Springing forward always makes me think of Sad Sam Jones, who pitched in the major leagues from 1914-1935.
In Lawrence Ritter’s “The Glory of Their Times,” Sam tells of how he never threw over to first base to chase back a runner. He once went five years without even attempting a pickoff move. “I once heard Eddie Plank say, ‘There are only so many pitches in this old arm, and I don’t believe in wasting them throwing to first base.’”
That’s how I feel about the clock in my car, the one clock I have dominion over. I never turn it forward and back. Although I don’t have the extension of my major league career to think about, I dedicate the occasional stray thought to the preservation of one of my few useful services to my family: I’m really good at opening jars. “Dad?” Karry will call from the kitchen. “Help.”
Given that the vast majority of my contributions to the house fall under a loose category I like to call, “Intangibles,” I’m mindful of getting the most from my meager talents. This is why I never complained all those years we went without a dishwasher. Any excuse to stand next to Karry.
So, for going on 25 years, I’ve saved myself two turns a year (fifty jars if you’re keepin’ score). My car clock’s in permanent Spring Forward Mode, so it’ll now be accurate for the next six months. For the rest of the year, it’s always an hour earlier than my car says it is. During the winter, every time I turn the ignition I experience a small satisfaction realizing it’s not that late. Always makes me feel a little ahead of the game. Though it mostly has the opposite effect on my passengers, each of whom tends to experience an ‘Oh sh*t, what time is it?’ momentary freak-out.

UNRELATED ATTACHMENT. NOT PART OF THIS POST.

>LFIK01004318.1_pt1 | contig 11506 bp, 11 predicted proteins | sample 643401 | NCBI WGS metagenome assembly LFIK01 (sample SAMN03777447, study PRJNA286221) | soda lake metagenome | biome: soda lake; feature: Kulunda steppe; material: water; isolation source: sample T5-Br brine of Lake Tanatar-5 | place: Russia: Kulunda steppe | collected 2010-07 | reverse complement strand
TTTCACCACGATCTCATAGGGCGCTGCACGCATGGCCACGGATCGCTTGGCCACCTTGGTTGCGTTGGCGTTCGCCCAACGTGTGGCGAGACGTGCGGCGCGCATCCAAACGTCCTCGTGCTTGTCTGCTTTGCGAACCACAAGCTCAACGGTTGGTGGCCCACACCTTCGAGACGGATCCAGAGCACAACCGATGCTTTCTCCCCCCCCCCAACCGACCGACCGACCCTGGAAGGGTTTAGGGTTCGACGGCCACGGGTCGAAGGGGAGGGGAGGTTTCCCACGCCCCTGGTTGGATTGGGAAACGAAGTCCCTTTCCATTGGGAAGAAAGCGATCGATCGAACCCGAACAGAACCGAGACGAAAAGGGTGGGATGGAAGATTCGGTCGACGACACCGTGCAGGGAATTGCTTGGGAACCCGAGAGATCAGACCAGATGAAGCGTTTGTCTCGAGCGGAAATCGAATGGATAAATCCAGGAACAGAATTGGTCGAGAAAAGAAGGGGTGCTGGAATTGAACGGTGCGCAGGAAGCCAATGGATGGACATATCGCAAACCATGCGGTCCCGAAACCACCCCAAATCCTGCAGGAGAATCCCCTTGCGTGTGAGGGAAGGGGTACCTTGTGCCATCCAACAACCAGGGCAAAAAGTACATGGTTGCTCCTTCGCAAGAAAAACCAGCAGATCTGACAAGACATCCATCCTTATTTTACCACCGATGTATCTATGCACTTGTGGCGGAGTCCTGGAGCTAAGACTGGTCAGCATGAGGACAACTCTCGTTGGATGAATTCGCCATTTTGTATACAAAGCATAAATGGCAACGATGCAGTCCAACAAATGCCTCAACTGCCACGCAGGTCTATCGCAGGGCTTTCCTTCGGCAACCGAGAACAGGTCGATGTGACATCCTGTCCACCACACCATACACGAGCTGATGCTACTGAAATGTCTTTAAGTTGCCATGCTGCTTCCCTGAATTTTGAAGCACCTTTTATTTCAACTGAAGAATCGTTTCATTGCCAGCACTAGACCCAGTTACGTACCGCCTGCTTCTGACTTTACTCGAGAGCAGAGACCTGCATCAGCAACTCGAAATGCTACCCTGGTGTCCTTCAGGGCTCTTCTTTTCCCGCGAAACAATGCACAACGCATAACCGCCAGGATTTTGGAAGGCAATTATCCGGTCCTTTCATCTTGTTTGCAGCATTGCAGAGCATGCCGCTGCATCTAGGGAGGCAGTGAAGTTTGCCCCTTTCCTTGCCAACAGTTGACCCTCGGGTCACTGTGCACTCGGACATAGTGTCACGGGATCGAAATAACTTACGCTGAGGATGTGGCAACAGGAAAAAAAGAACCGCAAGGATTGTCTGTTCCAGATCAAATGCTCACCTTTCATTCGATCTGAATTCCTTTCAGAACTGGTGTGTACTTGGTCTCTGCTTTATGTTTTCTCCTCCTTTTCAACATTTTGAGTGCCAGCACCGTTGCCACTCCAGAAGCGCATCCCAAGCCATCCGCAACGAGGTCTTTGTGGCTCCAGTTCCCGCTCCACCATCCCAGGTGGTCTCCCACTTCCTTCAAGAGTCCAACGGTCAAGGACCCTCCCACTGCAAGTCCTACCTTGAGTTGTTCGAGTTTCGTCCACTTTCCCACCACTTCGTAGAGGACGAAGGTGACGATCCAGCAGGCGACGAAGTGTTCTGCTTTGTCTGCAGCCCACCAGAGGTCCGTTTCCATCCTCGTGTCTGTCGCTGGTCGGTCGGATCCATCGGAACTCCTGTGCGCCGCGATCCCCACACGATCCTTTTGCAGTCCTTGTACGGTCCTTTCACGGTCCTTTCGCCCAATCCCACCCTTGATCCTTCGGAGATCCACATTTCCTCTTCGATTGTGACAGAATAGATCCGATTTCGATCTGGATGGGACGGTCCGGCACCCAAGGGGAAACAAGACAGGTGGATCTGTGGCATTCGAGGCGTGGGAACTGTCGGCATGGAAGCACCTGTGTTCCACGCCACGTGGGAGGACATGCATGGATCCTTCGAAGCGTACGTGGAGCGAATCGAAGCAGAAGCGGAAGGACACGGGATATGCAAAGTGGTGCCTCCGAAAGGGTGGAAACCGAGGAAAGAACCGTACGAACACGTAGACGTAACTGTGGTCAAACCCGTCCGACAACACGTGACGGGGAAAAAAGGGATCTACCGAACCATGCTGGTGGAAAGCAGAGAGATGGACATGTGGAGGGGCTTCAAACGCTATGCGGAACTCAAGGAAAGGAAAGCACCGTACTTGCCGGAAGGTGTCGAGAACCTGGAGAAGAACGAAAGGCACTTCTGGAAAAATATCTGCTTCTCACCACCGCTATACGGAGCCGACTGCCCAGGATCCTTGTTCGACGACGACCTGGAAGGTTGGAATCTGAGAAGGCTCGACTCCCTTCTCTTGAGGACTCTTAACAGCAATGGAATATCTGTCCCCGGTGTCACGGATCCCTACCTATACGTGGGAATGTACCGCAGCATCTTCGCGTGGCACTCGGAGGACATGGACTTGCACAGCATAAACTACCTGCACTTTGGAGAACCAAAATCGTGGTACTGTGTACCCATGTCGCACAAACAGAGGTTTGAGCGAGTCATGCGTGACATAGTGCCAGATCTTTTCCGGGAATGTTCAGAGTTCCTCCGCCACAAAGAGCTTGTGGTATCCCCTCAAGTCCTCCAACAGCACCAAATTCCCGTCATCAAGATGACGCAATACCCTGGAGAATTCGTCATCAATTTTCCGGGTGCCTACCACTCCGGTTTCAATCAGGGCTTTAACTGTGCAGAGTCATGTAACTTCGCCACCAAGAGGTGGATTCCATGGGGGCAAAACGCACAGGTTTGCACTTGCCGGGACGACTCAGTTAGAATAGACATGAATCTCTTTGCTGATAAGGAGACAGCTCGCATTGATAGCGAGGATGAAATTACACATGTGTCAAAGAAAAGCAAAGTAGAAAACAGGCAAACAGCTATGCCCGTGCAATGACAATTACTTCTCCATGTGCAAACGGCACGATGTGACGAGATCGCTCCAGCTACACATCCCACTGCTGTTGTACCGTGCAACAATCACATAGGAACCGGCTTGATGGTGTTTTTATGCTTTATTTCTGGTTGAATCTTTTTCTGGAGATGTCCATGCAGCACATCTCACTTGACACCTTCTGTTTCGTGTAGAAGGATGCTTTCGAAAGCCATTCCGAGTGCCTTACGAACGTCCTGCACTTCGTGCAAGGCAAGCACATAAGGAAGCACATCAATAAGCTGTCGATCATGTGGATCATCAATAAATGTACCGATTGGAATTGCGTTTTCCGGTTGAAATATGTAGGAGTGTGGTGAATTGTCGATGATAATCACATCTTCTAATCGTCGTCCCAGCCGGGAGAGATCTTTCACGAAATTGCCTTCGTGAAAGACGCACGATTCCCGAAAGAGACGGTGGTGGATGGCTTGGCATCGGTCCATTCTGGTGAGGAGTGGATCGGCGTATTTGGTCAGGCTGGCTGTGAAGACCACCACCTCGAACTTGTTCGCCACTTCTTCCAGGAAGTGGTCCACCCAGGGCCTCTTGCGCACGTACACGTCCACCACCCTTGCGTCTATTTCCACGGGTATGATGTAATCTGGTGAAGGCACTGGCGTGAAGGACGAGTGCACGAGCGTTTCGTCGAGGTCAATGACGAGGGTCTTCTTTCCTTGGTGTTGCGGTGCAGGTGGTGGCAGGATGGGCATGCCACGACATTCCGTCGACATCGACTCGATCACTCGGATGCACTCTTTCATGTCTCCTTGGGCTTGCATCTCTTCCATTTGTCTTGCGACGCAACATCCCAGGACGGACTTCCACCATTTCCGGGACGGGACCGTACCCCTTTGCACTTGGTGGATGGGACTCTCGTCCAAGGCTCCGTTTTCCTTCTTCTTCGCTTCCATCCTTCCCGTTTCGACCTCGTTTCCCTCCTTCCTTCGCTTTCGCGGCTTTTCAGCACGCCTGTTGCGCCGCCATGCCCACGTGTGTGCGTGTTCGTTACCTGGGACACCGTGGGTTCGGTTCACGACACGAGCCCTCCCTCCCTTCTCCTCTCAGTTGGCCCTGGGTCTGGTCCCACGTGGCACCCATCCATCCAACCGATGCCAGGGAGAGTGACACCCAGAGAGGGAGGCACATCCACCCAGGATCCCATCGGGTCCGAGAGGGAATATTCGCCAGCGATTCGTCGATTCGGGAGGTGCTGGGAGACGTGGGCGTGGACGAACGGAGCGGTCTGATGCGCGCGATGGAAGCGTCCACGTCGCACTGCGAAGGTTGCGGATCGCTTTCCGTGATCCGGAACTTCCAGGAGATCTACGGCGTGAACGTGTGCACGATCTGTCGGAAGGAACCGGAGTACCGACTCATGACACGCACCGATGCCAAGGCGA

Like most of my idiosyncrasies, it drives my family nuts. But I like having an excuse to think about Sam Jones when I think about spring. I’d like to think that Sam would appreciate that, too.
There are only so many twists in this old wrist.
Can’t wait until Opening Day.